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We’re all guilty of saying “I’m depressed” when we feel miserable, but feeling down for weeks or months on end means depression has turned into an illness. Depression causes a host of psychological and physical symptoms that can have a huge impact on your quality of life.
Depression Affects the Body and Mind
Depression causes physical symptoms such as fatigue, weight gain or weight loss, insomnia, loss of sex drive, and aching all over.
Mental illness caused by depression includes cognitive dysfunction, memory loss, low self-esteem, irritability, and anxiety.
These symptoms can range from mild to so severe that you feel hopeless. If you’re feeling that way, it’s important to speak to your doctor.
Our Brain and Memory Functions Are Damaged by Depression
Depression has a significant effect on your brain and memory. These effects are collectively called “cognitive dysfunction.”
Cognitive dysfunction means your brain is not working as well as it could. People living with cognitive dysfunction say it feels like they’re lost in the fog; they forget things frequently and feel confused.
How Does Depression Cause Memory Loss?
Scientists think there’s a link between depression and memory loss because several studies have found that people with depression are less able to take in new information.
For example, studies on people with depression indicate that depressed individuals struggle to match objects on a screen with ones they had previously seen.
Scientists think this is happening because the hippocampus, the part of the brain that deals with emotions and memory, shrinks.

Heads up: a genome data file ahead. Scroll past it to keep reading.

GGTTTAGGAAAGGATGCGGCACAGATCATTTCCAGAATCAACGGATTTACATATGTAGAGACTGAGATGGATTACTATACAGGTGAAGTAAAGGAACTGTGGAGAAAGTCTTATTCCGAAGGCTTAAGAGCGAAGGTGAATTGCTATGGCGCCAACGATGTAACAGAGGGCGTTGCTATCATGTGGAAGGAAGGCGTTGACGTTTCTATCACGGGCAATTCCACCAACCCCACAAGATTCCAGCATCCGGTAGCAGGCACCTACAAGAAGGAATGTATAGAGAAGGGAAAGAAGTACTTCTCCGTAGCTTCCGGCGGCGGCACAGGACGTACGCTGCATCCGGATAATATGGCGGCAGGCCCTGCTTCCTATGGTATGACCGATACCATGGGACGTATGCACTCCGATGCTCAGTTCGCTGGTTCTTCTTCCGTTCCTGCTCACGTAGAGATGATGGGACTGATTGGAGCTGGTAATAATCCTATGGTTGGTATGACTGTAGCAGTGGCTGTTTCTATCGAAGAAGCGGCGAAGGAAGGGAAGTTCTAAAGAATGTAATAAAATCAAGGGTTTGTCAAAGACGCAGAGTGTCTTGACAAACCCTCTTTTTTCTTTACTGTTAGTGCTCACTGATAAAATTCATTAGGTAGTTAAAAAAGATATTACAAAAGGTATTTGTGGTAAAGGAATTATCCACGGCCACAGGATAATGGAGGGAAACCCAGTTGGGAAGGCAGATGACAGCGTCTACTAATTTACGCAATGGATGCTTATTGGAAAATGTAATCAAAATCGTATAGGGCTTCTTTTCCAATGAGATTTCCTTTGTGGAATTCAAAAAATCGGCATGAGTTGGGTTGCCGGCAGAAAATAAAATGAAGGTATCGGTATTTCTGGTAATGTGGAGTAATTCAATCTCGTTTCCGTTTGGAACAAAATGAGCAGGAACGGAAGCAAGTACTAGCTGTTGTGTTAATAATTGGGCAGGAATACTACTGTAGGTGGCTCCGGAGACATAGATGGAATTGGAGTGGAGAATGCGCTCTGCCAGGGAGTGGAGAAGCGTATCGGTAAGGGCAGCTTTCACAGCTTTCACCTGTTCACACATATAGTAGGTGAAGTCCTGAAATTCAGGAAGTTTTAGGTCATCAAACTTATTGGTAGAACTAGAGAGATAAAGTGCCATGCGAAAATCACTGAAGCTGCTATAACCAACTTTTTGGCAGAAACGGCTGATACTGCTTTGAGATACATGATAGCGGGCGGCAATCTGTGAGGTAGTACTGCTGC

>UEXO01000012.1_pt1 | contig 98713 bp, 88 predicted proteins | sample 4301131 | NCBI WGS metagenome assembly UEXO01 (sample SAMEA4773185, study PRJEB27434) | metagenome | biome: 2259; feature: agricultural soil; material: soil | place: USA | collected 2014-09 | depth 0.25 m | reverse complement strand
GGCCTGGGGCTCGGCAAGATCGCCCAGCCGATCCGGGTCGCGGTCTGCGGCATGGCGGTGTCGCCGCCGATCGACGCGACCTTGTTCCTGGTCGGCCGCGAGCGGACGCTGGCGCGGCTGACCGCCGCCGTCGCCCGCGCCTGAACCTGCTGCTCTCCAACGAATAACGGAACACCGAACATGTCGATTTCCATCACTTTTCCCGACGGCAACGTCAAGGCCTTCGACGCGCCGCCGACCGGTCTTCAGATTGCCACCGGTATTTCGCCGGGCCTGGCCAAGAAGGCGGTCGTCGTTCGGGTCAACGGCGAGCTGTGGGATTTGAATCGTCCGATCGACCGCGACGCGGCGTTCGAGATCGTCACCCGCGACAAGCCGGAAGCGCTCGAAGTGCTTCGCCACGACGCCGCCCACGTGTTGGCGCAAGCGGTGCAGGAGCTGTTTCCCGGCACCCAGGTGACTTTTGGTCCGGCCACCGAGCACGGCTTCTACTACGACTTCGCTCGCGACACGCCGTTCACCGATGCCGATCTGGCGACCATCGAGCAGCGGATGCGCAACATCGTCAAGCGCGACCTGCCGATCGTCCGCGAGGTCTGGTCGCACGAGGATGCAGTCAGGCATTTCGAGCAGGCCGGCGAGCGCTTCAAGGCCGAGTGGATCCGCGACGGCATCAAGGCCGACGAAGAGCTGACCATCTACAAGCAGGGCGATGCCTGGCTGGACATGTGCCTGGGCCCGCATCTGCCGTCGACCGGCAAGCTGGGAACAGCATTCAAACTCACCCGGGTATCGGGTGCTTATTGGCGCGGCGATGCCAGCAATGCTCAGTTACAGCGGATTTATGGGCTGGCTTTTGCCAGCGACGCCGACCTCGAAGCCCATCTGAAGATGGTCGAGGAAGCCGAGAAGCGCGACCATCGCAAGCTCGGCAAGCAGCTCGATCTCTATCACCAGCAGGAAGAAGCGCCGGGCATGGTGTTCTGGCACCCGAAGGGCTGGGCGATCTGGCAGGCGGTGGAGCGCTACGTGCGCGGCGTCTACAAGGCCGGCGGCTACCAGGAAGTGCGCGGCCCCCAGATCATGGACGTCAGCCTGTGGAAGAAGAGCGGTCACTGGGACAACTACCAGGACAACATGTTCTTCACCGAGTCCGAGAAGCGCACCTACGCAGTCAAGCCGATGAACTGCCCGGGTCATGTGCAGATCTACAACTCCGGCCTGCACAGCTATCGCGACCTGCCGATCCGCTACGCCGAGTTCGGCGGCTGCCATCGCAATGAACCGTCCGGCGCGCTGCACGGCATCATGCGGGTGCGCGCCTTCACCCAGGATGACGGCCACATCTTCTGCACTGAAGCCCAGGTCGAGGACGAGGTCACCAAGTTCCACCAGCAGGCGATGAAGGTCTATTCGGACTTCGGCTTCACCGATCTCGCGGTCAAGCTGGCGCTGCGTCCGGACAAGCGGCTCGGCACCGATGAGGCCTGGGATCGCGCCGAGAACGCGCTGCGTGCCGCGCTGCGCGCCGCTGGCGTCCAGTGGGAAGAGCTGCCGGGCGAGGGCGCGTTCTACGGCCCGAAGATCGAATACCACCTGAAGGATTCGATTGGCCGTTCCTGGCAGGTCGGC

MRI scans show reduced brain activity in the hippocampus, but it’s not known exactly why depression causes this reaction. Researchers suggest that floods of cortisol upset hormone balances, cause biochemical changes, and interrupt neurotransmitters.
And don’t forget that depression often means a lack of quality sleep. Memory loss and the ability to think coherently are made even worse through tiredness.
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The Main Causes of Depression
Depression can be caused by a host of reasons, but they don’t show up in a blood sample or x-ray.
Here are some of the reasons depression can take hold.
Stress and Anxiety
Stress is part of life, but overwhelming stress is harmful because it raises cortisol levels. Cortisol manages our fight-or-flight adrenaline response, and when it’s consistently raised, you’ll feel anxious and worried all the time.
Disruption of the neurotransmitters serotonin, dopamine, and norepinephrine can change our appetites, motivation, and our moods, which can lead to depression.
Long-term illness can lead to changes in brain chemistry.
Feeling down, anxious, or in pain for a long period of time is associated with depression. Stroke survivors and patients with cancer, arthritis, or thyroid problems are some of the groups more likely to develop depression as a result of their illnesses.
People with a neurological illness like Parkinson’s disease or MS are more likely to be depressed, too.
Poor Lifestyle Habits
People who don’t get enough sleep, eat a poor diet, and consume too much alcohol are associated with a raised risk of depression. Depression also causes these lifestyle habits, so it’s a vicious cycle.